(Alen 4x)
ahn ahn
Lets go

[Hook]
Otu de oya sare wa gba kekere kerewawo
Atu ti de oya burukutu make e sarabara owey
(Oya shekini ni ni ni ni 3x)
Oya shekina na na na na
Ehn ehn

[Verse 1]
I get the power eh
Me I no dey bother yeh
I no be footballer but I sabi do the Ronaldo (lets go)
I get the power (ah) me I no dey bother (ehn ehn)
I no be footballer but I sabi do the Ronaldo

[Chorus]
Take it (slow)
Take it (free)
Alhaji (ehn ehn)
Ehn ehn (listen)
Take it (ahn)
Take it (orijo)
Alhaji (okay)
Ehn ehn (hmm)
Oya show no wahala (hala)
You dey make enemy go madder (madder)
Baby go, go hala (ehn ehn)
You dey make me wanna craze (oya now)

[Hook]
Otu de oya sare wa gba kekere kerewawo
Atu ti de oya burukutu make e sarabara owey
Oya shekini ni ni ni ni (3x)
Oya shekina na na na na
Ehn ehn

[Verse 2]
(We don go with another (yes)
Wey go take una further (yes)
Na we be the brothers
Wey dey scatter all over the borders (alen) 2x

[Chorus]
Take it (slow)
Take it (free)
Alhaji (ehn ehn)
Ehn ehn (listen)
Take it (ahn)
Take it (orijo)
Alhaji (okay)
Ehn ehn (hmm)
Oya show no wahala (hala)
You dey make enemy go madder (madder)
Baby go, go hala (ehn ehn)
You dey make me wanna craze (oya now)

[Hook]
Otu de oya sare wa gba kekere kerewawo
Atu ti de oya burukutu make e sarabara owey
(Oya shekini ni ni ni ni 3x)
Oya shekina na na na na
Ehn ehn
(Burukutu) Hey 2x
Burukutu
ahn ahn
P-Square
(Alen 4x)
ahn ahn

[Chorus]
Take it (slow)
Take it (free)
Alhaji (ehn ehn)
Ehn ehn (listen)
Take it (ahn)
Take it (orijo)
Alhaji (okay)
Ehn ehn (hmm)
Oya show no wahala (hala)
You dey make enemy go madder (madder)
Baby go, go hala (ehn ehn)
You dey make me wanna craze (oya now)

[Hook]
Otu de oya sare wa gba kekere kerewawo
Atu ti de oya burukutu make e sarabara owey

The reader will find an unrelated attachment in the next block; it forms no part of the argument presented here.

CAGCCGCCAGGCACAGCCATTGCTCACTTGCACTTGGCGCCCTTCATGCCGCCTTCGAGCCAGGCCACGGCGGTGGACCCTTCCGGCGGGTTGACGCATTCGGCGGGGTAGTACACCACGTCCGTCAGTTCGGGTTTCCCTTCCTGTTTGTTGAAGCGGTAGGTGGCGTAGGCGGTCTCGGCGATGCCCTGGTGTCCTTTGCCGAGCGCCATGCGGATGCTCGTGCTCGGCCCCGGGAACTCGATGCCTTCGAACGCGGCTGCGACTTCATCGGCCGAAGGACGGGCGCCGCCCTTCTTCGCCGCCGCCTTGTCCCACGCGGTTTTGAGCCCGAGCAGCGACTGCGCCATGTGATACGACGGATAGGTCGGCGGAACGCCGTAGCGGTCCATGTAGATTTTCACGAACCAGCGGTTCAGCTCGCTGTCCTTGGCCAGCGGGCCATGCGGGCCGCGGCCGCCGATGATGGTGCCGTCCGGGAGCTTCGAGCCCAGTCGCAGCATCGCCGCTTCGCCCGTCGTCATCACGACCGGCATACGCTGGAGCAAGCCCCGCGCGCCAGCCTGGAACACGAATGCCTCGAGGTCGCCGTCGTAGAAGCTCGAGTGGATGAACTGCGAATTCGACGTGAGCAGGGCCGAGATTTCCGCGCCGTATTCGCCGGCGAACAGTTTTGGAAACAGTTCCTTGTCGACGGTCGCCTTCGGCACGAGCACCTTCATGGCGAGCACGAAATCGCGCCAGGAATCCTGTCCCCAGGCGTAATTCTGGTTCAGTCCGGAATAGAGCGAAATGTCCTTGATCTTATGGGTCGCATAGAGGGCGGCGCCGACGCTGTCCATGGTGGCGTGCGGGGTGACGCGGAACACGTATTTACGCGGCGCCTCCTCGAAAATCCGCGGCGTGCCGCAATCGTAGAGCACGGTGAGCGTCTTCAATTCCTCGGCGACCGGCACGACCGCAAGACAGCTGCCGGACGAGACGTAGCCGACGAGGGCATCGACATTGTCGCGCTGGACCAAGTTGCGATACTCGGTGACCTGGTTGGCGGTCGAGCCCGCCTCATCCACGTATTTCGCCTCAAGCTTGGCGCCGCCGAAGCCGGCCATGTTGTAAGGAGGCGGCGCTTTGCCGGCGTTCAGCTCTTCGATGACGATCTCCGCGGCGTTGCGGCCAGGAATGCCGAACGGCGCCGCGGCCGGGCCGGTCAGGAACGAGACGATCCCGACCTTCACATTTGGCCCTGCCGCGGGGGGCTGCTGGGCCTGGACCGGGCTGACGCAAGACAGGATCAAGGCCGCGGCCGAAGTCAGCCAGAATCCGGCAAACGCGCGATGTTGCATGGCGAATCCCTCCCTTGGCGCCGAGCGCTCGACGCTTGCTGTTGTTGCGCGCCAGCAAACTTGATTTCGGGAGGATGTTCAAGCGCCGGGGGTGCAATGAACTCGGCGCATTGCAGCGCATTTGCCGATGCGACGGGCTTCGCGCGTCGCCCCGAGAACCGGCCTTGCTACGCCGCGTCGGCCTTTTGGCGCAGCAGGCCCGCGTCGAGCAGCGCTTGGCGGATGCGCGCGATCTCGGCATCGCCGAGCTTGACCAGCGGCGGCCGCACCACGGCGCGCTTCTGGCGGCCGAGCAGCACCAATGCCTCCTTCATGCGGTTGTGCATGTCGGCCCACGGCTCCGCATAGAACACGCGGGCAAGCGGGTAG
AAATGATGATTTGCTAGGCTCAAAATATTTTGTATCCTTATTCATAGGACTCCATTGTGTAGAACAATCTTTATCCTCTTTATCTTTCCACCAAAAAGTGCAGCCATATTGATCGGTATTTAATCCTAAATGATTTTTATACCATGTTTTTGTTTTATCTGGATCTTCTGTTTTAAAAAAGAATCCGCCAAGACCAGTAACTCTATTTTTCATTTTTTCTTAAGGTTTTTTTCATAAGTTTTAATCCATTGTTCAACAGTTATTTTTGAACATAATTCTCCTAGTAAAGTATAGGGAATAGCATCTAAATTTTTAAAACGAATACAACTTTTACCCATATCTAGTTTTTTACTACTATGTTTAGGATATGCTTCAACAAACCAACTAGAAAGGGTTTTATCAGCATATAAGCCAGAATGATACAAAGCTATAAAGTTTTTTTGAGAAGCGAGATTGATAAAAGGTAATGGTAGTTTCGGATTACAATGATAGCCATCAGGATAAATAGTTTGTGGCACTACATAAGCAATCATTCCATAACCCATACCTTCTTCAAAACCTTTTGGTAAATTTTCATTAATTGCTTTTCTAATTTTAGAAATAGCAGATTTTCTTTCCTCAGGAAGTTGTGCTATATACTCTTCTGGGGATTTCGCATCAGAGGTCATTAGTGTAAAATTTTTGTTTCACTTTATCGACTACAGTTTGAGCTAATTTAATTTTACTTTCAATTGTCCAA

(Oya shekini ni ni ni ni 3x)
Oya shekina na na na na
Ehn ehn

Source: http://www.metrolyrics.com/shekini-lyrics-psquare.html
-snip-
I don't know the meaning of most of the Yoruba words or most of the Nigerian Pidgin English words in this song. That said, I think that the words aren't supposed to make much sense since the lyrics aren't as important as the danceable beat. For example, the lyric "Baby go" means "Girl, keep on doing those dance moves".

That said, I recognize the word "wahala" which is Nigerian Pidgin for "trouble". And the word "Alagi" is a (contemporary?) form of the Yoruba word "Alhaji"*. Also, "Ronaldo" is a renown Portuguese footballer (soccer player) who has some African ancestry. His great-grandmother Isabel da Piedade was from Cape Verde
https://en.wikipedia.org/wiki/Cristiano_Ronaldo
-snip-
I'm curious about the meaning of the Yoruba word "oya" as found in the song "Shekini". I've also seen this word in other Afro-beat songs (for example, this line in the song "Ife Wa Gbona" performed by Tiwa Savage featuring Leo Wonder "Oya mama o".)

I'm aware that Oya is the Yoruba orisha (goddess) of the wind, but I wonder if that has anything to do with this Nigerian Pidgin English (?) use of that word. My guess is that "oya now" means "listen now"), but that's just a guess. I hope that someone reading this shares the meaning of this and of other words in this song.

*comment exchange from the YouTube discussion thread of the "Shekini" video: https://www.youtube.com/watch?v=6n5uhr85Zmo

TechG101, December 2015
"what does "Alagi" mean?"
**
Reply
Tia Ade, December 2015
"+TechG101 Alhaji is a respected member of society who successfully made the trip to Mecca. If it's a woman, she is called "Alhaja".."
-snip-
The man dancing in the white rope represents "Alagi" ("Alhaji").

****
PART II
INFORMATION ABOUT BARBAPAPPA & THE PARODY OF SHEKINI